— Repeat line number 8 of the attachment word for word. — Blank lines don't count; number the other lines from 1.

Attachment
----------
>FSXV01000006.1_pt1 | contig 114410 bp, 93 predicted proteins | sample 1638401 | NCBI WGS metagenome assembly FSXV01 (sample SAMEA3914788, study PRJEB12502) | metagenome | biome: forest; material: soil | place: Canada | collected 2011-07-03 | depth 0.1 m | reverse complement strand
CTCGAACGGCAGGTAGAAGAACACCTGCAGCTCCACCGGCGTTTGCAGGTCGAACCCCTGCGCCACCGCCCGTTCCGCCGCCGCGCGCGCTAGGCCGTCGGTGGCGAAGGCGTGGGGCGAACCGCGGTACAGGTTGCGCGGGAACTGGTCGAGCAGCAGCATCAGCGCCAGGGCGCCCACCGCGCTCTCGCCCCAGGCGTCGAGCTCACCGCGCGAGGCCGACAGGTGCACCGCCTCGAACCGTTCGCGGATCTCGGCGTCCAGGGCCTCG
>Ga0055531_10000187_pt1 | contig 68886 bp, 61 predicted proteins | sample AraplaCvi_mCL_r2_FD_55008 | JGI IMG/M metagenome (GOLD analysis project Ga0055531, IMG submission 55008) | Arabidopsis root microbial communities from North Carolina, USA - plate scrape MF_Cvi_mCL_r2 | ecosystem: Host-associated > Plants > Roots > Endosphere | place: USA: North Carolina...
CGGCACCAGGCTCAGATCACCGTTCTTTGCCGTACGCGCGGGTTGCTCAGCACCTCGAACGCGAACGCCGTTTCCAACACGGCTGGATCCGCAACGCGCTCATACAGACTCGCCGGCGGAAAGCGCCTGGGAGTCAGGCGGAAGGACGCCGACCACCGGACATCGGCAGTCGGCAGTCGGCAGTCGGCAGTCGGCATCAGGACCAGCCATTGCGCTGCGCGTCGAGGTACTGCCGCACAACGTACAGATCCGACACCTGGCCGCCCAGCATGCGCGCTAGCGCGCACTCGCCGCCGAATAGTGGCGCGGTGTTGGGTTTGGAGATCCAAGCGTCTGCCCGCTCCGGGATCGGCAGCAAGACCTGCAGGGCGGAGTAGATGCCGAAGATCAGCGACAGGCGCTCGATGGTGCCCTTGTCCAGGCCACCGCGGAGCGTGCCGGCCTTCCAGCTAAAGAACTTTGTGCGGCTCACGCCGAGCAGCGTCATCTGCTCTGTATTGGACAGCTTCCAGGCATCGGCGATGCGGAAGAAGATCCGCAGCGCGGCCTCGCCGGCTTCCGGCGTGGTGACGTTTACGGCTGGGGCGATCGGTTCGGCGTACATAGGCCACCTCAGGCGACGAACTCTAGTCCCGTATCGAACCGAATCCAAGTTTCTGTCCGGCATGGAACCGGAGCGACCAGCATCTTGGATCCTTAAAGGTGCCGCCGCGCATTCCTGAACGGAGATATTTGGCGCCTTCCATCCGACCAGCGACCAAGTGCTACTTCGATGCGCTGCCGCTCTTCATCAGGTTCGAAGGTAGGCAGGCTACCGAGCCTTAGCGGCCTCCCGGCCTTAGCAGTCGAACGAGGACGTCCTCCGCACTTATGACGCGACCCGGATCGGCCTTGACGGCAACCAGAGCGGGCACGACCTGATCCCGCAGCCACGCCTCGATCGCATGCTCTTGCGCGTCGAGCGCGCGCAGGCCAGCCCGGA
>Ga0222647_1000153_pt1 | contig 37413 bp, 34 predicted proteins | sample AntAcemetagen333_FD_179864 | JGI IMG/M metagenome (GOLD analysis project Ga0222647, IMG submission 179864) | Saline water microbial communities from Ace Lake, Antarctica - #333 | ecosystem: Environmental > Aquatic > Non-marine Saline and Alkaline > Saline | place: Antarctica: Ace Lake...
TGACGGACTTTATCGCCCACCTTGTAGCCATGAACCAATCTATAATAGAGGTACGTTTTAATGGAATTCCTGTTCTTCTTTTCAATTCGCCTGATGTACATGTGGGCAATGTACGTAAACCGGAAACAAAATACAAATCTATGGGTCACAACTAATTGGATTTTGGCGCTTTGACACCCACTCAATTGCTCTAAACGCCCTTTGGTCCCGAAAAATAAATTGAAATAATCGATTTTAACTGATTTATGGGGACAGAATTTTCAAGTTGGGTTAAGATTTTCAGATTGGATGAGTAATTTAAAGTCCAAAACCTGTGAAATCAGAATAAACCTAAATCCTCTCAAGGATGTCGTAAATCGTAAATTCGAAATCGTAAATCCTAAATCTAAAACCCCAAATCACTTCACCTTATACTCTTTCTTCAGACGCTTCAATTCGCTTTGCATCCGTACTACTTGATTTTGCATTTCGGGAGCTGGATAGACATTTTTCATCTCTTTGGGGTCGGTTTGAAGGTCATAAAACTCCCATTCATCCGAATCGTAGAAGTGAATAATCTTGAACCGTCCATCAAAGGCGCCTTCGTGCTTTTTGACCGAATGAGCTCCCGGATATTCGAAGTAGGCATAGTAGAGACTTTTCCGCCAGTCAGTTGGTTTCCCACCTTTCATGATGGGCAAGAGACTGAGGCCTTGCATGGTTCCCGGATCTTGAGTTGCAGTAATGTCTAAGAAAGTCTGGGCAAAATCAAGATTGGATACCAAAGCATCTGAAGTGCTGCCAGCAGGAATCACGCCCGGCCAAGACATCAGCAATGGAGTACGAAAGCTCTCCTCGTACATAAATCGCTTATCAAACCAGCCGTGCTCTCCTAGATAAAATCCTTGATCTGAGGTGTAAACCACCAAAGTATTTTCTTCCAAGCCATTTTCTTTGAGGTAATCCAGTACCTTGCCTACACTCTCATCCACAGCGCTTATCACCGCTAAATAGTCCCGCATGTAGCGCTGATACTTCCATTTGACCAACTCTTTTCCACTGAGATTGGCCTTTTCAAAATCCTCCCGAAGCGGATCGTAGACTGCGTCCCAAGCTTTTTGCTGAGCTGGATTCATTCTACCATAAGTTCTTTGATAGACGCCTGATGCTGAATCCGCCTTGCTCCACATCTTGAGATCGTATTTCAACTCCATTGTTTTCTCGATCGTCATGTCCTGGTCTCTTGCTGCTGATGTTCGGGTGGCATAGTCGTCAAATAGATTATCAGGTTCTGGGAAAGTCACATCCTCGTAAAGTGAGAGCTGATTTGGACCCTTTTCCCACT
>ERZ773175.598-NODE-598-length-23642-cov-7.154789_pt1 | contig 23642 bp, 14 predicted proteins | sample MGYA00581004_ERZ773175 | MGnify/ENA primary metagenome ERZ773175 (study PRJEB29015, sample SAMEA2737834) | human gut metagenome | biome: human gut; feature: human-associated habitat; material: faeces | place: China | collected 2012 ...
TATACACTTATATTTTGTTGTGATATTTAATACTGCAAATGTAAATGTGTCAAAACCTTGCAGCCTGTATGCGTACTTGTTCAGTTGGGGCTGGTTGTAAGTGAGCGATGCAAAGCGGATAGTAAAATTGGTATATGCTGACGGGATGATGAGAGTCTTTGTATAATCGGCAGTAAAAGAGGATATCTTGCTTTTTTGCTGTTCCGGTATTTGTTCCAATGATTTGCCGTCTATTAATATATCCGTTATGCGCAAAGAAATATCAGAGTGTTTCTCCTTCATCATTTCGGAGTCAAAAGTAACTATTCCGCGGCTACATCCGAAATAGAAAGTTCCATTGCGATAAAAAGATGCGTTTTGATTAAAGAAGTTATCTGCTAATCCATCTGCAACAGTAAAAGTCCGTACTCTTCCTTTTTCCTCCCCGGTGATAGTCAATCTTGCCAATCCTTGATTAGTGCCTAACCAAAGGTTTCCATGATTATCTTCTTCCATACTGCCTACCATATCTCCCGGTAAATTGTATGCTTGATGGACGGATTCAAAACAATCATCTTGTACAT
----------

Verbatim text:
TATACACTTATATTTTGTTGTGATATTTAATACTGCAAATGTAAATGTGTCAAAACCTTGCAGCCTGTATGCGTACTTGTTCAGTTGGGGCTGGTTGTAAGTGAGCGATGCAAAGCGGATAGTAAAATTGGTATATGCTGACGGGATGATGAGAGTCTTTGTATAATCGGCAGTAAAAGAGGATATCTTGCTTTTTTGCTGTTCCGGTATTTGTTCCAATGATTTGCCGTCTATTAATATATCCGTTATGCGCAAAGAAATATCAGAGTGTTTCTCCTTCATCATTTCGGAGTCAAAAGTAACTATTCCGCGGCTACATCCGAAATAGAAAGTTCCATTGCGATAAAAAGATGCGTTTTGATTAAAGAAGTTATCTGCTAATCCATCTGCAACAGTAAAAGTCCGTACTCTTCCTTTTTCCTCCCCGGTGATAGTCAATCTTGCCAATCCTTGATTAGTGCCTAACCAAAGGTTTCCATGATTATCTTCTTCCATACTGCCTACCATATCTCCCGGTAAATTGTATGCTTGATGGACGGATTCAAAACAATCATCTTGTACAT